April, 2015: Postdoctoral Research Symposium. Lamont-Doherty Earth Observatory held a research symposium highlighting postdoctoral researchers. Each postdoc gave a 10-minute talk on our research. It was great to hear a little about all the different projects undertaken at Lamont.
January, 2015: Harlem Career Day. Outreach is an important component of most careers–today I met with middle-school students in Harlem as part of their career day activities to show them a little of what it is like to be an earth scientist. It was great to engage with them individually afterwards and hear more about what they are thinking in terms of careers.
December, 2014: Along with coauthors, I published a new paper, in Paleoceanography, another journal from the American Geophysical Union. This paper details some of the data I produced in Barcelona, Spain, using materials from the Agulhas Current area. It also deals with some of the oceanic links between the temperature and salinity of the water passing from the Indian Ocean to the south Atlantic ocean and how climate is then impacted elsewhere in the world. The new data presented are geochemical estimates of sea surface temperature and salinity from sediments taken off the coast of Cape Town, South Africa.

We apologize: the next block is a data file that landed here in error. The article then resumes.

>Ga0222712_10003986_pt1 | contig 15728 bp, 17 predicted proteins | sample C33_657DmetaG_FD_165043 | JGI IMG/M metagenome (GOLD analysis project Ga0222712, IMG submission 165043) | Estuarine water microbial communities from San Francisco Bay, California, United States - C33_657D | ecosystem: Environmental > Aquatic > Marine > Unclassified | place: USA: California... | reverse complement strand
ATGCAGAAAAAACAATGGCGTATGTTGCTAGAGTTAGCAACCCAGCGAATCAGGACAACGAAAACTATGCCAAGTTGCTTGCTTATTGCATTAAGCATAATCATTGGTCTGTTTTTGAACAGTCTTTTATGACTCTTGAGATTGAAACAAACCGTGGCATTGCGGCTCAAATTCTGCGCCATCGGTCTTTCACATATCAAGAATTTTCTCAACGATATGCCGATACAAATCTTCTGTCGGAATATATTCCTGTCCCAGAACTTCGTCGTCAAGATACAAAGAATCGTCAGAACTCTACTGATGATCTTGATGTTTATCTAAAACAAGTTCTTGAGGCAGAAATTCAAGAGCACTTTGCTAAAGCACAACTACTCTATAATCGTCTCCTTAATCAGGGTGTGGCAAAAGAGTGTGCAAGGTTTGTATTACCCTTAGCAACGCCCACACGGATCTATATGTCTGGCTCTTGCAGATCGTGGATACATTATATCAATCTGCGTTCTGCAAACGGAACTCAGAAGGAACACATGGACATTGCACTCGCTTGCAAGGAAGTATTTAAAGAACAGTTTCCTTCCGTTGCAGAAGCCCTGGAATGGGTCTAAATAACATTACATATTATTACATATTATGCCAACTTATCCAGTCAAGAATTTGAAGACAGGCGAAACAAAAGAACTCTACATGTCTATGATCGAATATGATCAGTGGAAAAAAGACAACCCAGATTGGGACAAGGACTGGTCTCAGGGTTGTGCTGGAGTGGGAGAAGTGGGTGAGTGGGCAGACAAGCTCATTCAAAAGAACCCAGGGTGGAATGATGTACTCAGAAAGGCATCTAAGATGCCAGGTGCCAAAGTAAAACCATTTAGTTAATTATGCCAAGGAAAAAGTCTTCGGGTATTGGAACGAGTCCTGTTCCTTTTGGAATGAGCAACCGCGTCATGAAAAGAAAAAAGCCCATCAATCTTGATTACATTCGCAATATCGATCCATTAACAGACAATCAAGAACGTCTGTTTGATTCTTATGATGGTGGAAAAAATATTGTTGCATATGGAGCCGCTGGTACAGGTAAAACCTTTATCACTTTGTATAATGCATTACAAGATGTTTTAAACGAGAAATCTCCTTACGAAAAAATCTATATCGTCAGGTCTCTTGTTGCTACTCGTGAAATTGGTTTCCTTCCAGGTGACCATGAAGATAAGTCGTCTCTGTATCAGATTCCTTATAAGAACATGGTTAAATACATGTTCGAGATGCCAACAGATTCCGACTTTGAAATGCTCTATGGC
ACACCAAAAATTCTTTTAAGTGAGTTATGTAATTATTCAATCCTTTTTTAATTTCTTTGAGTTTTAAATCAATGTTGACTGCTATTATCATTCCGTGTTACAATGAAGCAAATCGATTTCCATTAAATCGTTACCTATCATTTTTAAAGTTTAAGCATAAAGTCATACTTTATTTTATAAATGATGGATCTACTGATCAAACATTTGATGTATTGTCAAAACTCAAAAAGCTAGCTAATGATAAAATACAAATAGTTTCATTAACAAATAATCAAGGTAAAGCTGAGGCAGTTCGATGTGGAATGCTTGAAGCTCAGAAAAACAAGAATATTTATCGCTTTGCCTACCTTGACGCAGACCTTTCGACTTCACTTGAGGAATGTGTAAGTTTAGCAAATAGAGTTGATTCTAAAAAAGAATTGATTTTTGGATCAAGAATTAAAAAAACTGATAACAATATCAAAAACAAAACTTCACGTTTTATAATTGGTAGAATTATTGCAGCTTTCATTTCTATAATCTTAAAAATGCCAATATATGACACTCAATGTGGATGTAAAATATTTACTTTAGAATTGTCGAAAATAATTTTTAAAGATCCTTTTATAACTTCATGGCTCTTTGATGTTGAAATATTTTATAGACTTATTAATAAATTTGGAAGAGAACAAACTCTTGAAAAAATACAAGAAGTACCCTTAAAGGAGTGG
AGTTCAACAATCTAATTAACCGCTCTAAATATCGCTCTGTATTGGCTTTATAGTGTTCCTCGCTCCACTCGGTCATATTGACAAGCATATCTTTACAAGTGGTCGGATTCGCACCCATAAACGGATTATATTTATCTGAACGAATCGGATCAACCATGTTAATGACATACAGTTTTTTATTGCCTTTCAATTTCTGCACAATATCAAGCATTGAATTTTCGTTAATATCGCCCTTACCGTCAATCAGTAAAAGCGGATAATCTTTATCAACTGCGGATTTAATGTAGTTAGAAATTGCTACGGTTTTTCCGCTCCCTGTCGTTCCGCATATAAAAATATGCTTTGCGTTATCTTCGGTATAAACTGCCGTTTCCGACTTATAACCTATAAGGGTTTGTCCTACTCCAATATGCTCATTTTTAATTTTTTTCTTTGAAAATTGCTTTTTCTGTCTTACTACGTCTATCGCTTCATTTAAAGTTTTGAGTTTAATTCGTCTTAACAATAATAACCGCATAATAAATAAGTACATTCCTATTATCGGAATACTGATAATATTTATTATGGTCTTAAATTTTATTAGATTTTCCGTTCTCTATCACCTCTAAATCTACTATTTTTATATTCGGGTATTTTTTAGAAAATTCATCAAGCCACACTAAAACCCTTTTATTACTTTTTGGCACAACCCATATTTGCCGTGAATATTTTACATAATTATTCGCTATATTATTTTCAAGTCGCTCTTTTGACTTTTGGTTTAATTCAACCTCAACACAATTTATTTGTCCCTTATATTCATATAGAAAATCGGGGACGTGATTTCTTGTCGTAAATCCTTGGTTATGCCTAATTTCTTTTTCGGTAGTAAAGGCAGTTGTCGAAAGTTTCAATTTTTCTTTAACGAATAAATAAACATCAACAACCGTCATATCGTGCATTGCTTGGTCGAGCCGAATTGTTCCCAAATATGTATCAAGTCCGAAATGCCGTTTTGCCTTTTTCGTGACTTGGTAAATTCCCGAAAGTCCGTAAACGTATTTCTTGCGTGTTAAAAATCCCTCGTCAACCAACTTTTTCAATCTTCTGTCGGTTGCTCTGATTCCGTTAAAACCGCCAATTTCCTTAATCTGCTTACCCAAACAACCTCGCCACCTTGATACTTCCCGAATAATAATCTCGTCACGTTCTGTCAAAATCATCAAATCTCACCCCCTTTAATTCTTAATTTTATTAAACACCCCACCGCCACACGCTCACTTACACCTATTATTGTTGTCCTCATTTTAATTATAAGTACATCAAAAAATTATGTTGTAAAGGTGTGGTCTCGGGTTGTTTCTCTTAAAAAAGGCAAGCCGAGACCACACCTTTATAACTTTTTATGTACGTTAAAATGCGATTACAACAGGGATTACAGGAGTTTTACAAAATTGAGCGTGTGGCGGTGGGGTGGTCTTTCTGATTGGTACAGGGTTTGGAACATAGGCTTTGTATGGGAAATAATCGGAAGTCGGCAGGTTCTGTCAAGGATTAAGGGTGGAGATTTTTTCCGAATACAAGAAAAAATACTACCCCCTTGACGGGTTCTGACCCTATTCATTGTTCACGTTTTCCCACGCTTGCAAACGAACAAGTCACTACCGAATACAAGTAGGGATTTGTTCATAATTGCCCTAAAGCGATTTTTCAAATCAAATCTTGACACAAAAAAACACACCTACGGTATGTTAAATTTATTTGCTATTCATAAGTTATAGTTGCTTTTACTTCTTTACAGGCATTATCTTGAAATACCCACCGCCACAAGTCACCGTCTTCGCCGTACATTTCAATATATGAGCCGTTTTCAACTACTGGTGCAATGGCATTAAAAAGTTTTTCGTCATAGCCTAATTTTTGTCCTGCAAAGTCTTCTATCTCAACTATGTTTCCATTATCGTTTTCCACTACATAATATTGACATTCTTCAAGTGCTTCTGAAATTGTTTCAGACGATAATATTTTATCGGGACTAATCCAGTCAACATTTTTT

November, 2014: In November, a new paper has been published at Geophysical Research Letters titled: Dynamical changes in the tropical Pacific warm pool and zonal SST gradient during the Pleistocene. Many thanks to everyone involved, to the editors and reviewers at GRL and Wiley publishing.
October 17, 2014: This fall I am happy to commence a postdoctoral fellowship with funding from the National Science Foundation (NSF). Last summer I wrote the proposal to work at Lamont-Doherty Earth Observatory on a few of the specific relationships between climate and carbon dioxide, and last winter found that it had been funded.
February 10, 2014: I’ve recently accepted a lecture position at San Francisco State University and am very glad to be back on the central coast of California, where I’ve done research in the past. I’m teaching a general education course about Oceanography that includes an exciting hands-on lab component. It is rewarding to work with people from a variety of different backgrounds; I hope to convey to this audience the importance of thinking carefully about the ocean and coastal environment.